v.MAHAWELI AUTHORITY OFSRI LANKA AND OTHERS
SUPREME COURTFERNANDO, J.
AMERASINGHE. J. ANDGUNASEKERA. J.
SC APPLICATION NO. 131/2000SEPTEMBER 11™. 2000
Fundamental Rights – Refusal to permit use ofpublic property for apoliticalpurpose – Punishment of an employee for such refusal – Article 12(1) of theConstitution.
The petitioner was an Assistant Security Supervisor employed bythe Mahaweli Authority of Sri Lanka working at the Resident ProjectManager’s Office at the Mahaweli “H" Division, Thambuttegama. On18. 01.99 when he was on night duty at the office at about 1 a.m., a busload of persons arrived. The evidence shows that they consisted of 16security officers and 11 members of the Embilipitiya branch of the SriLanka Nidahas Sevaka Sangamaya. They were on their way to attend apolitical meeting of the ruling party at Nikaweratiya in support of acandidate of that Party for the election of the North-Western ProvincialCouncil. Five of them including one Saliyananda an Assistant SecuritySupervisor and the driver of the bus met the petitioner and requested thepetitioner’s permission to stay the night at the said office. The petitionerrefused to grant such permission in the absence of any instructions fromhis superiors. They then demanded that they be allowed to use the officetelephone which was also refused. Thereafter they wanted to knowwhether they could stay at the Mahaweli circuit bungalow. The petitionertold them that permission had to be obtained from the Resident ProjectManager (RPM). and as he was on duty he could not accompany them tomeet the RPM.
A few days thereafter, Saliyananda and three other persons complainedagainst the petitioner to the effect that when they with others weretravelling from Embilipitiya to Thambuttegama in connection with anofficial duty of the Minister of Mahaweli Development the petitionerrefused to allow them accommodation at the Project Manager's Office, didnot permit the use of the telephone and refused to accompany them tothe circuit bungalow despite being told that they had come upon theMinister’s order. On the basis of a report made on that complaint by the6Ul respondent (Senior Security Officer in charge of Mahaweli “H“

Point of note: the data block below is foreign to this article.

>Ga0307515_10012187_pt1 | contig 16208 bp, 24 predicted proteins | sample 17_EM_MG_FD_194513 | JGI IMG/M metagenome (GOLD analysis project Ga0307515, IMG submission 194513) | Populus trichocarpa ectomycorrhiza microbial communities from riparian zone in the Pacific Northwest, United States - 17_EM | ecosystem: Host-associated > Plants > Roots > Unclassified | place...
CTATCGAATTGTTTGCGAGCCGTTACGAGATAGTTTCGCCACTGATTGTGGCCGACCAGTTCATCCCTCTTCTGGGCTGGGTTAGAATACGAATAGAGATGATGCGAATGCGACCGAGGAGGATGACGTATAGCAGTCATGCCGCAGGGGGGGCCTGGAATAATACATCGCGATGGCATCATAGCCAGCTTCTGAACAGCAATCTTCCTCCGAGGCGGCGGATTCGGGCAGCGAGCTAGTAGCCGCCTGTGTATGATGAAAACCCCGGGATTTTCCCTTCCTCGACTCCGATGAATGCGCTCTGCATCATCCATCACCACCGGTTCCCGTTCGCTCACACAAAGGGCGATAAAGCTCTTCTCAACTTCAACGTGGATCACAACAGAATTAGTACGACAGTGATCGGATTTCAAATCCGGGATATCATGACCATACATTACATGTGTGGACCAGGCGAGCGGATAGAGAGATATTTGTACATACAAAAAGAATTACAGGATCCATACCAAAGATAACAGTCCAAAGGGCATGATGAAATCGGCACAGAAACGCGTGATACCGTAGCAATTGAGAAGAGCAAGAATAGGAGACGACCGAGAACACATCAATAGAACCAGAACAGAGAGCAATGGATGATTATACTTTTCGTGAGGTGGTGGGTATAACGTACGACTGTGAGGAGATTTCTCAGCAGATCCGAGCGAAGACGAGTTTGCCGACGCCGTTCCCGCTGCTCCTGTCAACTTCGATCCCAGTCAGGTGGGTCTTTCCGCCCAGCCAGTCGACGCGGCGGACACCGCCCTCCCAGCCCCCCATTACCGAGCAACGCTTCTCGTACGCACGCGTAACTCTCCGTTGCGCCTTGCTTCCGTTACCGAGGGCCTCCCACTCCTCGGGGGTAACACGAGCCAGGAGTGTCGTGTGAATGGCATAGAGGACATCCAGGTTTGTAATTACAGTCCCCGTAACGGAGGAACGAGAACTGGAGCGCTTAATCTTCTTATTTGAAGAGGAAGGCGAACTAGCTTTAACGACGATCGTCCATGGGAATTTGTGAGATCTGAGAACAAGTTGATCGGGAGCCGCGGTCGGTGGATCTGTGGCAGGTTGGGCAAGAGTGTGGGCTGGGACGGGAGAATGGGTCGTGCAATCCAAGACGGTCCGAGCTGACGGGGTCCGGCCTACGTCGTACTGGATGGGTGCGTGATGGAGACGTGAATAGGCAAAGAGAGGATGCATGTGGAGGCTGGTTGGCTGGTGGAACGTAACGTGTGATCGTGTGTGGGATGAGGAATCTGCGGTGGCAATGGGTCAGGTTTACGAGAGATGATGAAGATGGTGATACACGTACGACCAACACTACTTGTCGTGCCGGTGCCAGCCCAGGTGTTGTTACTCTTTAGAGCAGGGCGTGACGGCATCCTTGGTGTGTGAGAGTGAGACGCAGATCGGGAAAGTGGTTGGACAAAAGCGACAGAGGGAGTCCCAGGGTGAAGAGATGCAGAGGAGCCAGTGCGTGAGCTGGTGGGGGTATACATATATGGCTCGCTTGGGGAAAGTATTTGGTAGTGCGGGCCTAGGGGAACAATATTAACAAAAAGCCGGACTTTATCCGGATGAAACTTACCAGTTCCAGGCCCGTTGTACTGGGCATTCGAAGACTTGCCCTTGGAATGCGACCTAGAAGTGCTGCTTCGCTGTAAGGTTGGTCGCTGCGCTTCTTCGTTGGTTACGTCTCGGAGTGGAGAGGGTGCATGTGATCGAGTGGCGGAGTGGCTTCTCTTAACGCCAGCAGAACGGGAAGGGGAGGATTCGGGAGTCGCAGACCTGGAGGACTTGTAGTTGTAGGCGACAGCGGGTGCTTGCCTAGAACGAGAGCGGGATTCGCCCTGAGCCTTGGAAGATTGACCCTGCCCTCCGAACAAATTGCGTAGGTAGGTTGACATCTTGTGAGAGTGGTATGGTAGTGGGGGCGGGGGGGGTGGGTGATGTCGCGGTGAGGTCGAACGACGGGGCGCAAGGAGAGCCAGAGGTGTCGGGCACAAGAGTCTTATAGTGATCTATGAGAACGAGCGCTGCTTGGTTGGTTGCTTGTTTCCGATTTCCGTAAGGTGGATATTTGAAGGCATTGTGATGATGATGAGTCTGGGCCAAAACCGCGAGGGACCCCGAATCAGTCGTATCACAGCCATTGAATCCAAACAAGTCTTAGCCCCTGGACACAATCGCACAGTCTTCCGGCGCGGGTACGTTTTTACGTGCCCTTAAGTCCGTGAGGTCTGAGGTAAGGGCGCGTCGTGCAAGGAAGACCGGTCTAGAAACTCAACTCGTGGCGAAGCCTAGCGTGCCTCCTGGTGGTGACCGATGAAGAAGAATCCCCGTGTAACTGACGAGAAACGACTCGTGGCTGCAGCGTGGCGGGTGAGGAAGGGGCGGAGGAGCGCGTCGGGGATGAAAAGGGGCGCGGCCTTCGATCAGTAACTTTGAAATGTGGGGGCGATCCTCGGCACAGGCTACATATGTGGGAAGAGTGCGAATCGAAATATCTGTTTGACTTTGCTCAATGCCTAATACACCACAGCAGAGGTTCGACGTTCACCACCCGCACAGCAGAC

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Division) and without informing the petitioner of the nature of themisconduct and without holding a disciplinary inquiry, despite a requestmade by the petitioner for an inquiry, the 3rd respondent (ExecutiveDirector, Mahaweli Authority of Sri Lanka) by his letter dated19. 01. 2000 fined the petitioner and transferred him.
(1) The complaints on which the respondents commenced disciplinaryproceedings did not contain any allegation of misconduct.
Per Fernando, J.
.. what was alleged to be a Ministerial duty was nothing more thanpolitical activities at Nikaweratiya in connection with a pendingelection in which the Minister was interested . . . The real grievancewhich they (the complaints) reveal is displeasure that the petitionerhad resisted an improper attempt to influence him to provideaccommodation at the office, despite Ministerial duty being invoked"
The respondent failed to comply with the disciplinary rules prior toimposing a punishment on the petitioner.
The petitioner’s fundamental right under Article 12(1) has beeninfringed.
Per Fernando, J.
"The use of State and Corporation resources (whether land,buildings, vehicles, equipment, funds or other facilities: or humanresources) directly or indirectly for the benefit of one politicalparty or group would constitute unequal treatment and politicaldiscrimination because thereby an advantage is conferred on one.political party or group which is denied to its rivals."
Case referred to :
Deshapria o. Rukmani (1999) 2 Sri L.R. 412, 418
APPLICATION for relief for infringement of fundamental rights.
Shyamal A. Collure for the petitioner.
Rajiv GoonatUeke. S.C. for the respondents.
Cur. adv. unit.
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September 15, 2000.
FERNANDO. J.The Petitioner is an (Assistant Security Supervisor)employed by the Mahaweli Authority of Sri Lanka, the lslRespondent, working at the Resident Project Manager's Officeat the Mahaweli “H” Division, Thambuttegama. He complainsthat his fundamental right under Article 12( 1) was infringed byorders made on 19. 01. 2000 and 07. 02. 2000, imposing a fineof three days' pay, and transferring him to Embilipitiya(without expenses as the transfer was on disciplinary grounds).